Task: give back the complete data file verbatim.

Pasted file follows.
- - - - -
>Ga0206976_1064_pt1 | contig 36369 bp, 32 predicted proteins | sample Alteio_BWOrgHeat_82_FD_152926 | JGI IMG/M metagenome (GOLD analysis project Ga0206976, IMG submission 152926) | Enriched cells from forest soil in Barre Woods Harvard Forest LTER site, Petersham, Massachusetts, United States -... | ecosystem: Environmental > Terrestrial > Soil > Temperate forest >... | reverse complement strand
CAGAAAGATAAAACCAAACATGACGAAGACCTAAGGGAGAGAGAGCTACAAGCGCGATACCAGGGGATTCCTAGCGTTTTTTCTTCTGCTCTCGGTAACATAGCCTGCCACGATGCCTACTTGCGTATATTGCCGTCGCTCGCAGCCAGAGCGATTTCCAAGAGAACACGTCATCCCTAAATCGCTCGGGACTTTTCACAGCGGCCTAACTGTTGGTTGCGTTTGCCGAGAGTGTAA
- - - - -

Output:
>Ga0206976_1064_pt1 | contig 36369 bp, 32 predicted proteins | sample Alteio_BWOrgHeat_82_FD_152926 | JGI IMG/M metagenome (GOLD analysis project Ga0206976, IMG submission 152926) | Enriched cells from forest soil in Barre Woods Harvard Forest LTER site, Petersham, Massachusetts, United States -... | ecosystem: Environmental > Terrestrial > Soil > Temperate forest >... | reverse complement strand
CAGAAAGATAAAACCAAACATGACGAAGACCTAAGGGAGAGAGAGCTACAAGCGCGATACCAGGGGATTCCTAGCGTTTTTTCTTCTGCTCTCGGTAACATAGCCTGCCACGATGCCTACTTGCGTATATTGCCGTCGCTCGCAGCCAGAGCGATTTCCAAGAGAACACGTCATCCCTAAATCGCTCGGGACTTTTCACAGCGGCCTAACTGTTGGTTGCGTTTGCCGAGAGTGTAA